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Personal Genomics Will Not Lead to Gattaca

Date:
October 27, 2012
Source:
FORA.tv / Powered by NewsLook.com
Summary:
Linda Avey is co-founder and CEO of Curious, Inc., a personal data discovery platform. Previously, she co-founded 23andMe, the leading personal genetics company.


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last updated on 2014-09-30 at 3:46 pm EDT

Craig Venter: At the Final Frontier of Synthetic Biology

Craig Venter: At the Final Frontier of Synthetic Biology

FORA.tv (Oct. 16, 2012) — Biologist and entrepreneur Craig Venter discusses the intersection between health, genomics, research and power.
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Huge Food Waste in Canada

Huge Food Waste in Canada

Xinhua News Agency (Nov. 6, 2012) — They say waste not, want not. But a Canadian study has announced that a huge amount of food in the country goes to waste every day, for no other reason than that it's not wanted any more.
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Mass Extinction Looks Like a GMO Field in Iowa

Mass Extinction Looks Like a GMO Field in Iowa

FORA.tv (Aug. 19, 2013) — Mass Extinction Looks Like a GMO Field in Iowa The Long Now Foundation - Our planet gets up to no end of apocalyptic-like tricks over time---periods when it is nearly all ice, all melting ice, all desert, all sea water, all molten lava, and civilizations come and go, sometimes for geological or climate reasons. The planet has samples of all of those conditions that can be visited right now, but no one in their right mind goes there. Craig Childs goes there. One of the world's great intrepid travelers and story-tellers, he finds the places on Earth that are most geologically or climatically dangerous and hangs out, observing closely, giving personal as well as scientific perspective. Through him, we experience "a field guide to the everending Earth."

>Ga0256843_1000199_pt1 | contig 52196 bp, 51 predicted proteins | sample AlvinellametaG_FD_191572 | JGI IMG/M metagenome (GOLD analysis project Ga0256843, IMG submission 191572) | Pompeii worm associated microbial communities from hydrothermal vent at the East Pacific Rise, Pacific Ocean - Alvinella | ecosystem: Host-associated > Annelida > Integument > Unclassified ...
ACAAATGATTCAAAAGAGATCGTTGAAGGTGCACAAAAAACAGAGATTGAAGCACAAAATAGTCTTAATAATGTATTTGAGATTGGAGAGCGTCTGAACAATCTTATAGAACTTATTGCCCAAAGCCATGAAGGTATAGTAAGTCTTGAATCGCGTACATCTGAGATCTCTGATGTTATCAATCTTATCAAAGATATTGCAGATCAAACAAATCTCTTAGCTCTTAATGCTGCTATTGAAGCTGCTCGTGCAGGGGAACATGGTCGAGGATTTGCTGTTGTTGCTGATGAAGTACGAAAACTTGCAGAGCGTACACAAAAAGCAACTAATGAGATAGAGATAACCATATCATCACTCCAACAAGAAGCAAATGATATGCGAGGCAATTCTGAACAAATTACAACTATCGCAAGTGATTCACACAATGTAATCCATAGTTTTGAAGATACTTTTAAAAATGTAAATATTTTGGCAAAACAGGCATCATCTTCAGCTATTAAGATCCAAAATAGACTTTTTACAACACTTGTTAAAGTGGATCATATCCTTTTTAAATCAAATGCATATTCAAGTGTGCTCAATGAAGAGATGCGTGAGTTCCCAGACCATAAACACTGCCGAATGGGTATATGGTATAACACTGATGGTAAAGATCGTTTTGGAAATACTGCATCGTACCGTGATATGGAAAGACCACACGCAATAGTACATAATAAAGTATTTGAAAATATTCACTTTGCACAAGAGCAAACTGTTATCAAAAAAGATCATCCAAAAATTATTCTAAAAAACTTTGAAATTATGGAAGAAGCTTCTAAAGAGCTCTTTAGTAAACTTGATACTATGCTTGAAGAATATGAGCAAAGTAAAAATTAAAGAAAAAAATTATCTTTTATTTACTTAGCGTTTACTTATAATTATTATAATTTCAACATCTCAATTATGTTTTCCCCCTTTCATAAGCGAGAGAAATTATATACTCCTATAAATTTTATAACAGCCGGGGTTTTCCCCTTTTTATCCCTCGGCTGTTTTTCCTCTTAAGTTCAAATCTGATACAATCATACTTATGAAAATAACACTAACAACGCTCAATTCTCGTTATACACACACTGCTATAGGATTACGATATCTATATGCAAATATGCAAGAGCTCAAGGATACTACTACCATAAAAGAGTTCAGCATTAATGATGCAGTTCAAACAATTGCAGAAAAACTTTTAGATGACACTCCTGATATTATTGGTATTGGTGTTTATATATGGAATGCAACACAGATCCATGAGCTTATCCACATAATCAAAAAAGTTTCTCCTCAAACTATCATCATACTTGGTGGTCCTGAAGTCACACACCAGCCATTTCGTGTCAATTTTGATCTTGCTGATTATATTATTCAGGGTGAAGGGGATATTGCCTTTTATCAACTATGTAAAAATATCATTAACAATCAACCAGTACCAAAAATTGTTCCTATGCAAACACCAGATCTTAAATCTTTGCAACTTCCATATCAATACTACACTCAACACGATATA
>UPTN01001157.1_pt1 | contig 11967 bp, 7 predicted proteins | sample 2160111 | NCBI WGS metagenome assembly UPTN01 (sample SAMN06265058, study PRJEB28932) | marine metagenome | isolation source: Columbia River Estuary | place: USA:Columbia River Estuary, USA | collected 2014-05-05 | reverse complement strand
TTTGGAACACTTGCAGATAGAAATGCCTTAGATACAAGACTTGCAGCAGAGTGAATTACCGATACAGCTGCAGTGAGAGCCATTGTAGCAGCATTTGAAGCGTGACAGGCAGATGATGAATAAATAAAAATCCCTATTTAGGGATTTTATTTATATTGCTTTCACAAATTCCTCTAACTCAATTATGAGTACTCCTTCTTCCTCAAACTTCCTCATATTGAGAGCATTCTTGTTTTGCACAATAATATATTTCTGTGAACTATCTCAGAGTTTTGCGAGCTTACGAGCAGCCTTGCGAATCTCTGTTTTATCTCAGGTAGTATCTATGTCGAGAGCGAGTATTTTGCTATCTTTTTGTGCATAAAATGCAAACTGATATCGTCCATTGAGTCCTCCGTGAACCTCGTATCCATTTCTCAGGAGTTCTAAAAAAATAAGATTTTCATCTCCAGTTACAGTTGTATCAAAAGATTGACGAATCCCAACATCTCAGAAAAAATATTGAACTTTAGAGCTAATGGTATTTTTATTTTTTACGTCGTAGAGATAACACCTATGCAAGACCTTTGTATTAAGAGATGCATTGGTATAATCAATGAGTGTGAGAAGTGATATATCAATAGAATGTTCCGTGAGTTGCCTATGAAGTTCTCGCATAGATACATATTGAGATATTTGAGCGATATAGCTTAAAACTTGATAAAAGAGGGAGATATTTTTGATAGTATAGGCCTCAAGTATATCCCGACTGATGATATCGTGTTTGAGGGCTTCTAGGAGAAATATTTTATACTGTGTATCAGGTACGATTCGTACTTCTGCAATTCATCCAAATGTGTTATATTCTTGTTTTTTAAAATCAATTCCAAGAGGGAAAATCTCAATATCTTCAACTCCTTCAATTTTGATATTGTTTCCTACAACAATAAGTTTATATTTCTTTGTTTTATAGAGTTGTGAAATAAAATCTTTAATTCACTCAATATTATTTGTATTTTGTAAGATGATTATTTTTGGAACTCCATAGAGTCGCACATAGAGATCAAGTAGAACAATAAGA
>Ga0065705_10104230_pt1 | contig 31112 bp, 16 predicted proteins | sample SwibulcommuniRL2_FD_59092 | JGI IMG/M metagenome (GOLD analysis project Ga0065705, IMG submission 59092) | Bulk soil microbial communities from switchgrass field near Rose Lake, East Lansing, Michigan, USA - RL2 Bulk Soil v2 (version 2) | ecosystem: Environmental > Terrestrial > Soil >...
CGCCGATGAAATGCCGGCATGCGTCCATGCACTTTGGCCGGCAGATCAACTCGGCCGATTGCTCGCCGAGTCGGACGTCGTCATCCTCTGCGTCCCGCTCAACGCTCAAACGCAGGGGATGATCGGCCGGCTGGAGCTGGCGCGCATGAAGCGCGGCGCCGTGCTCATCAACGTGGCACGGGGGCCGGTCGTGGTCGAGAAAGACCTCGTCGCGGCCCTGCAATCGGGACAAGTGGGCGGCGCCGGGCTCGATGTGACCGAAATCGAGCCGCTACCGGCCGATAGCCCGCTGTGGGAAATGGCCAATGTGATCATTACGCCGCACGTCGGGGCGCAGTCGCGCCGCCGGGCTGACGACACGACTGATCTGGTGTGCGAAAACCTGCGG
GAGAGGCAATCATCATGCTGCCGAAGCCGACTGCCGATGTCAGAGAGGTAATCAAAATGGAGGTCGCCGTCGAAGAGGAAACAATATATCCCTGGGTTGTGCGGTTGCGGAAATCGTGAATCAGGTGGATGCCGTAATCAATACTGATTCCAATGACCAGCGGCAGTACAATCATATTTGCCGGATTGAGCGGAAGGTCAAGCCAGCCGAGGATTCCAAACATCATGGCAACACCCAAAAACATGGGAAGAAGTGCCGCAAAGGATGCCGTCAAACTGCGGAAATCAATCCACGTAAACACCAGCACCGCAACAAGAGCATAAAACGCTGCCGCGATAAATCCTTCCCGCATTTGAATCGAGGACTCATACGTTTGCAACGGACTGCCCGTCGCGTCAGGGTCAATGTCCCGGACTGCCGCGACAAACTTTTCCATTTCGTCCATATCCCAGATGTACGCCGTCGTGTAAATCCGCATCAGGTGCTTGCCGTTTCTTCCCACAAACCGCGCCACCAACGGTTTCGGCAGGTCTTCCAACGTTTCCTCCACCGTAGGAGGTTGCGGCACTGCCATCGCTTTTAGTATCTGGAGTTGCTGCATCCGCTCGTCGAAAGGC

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RAW VIDEO: London Science Exhibition Explores the Future of Feeling Pain

RAW VIDEO: London Science Exhibition Explores the Future of Feeling Pain

EFE (Nov. 7, 2012) — Scientists have been exploring new ways of coping with pain for many years and are now sharing their discoveries with the world in an exhibition at the London's Science Museum named "Pain Less: The Future of Relief," which opens on November 8. One of the more attractive aspects of this exposition is the study of how DNA affects the intensity with which we feel pain. Other surprising elements range from the use of venom (spiders, snakes, scorpions) as anesthetics to personal stories from people who face chronic pain on a daily basis.
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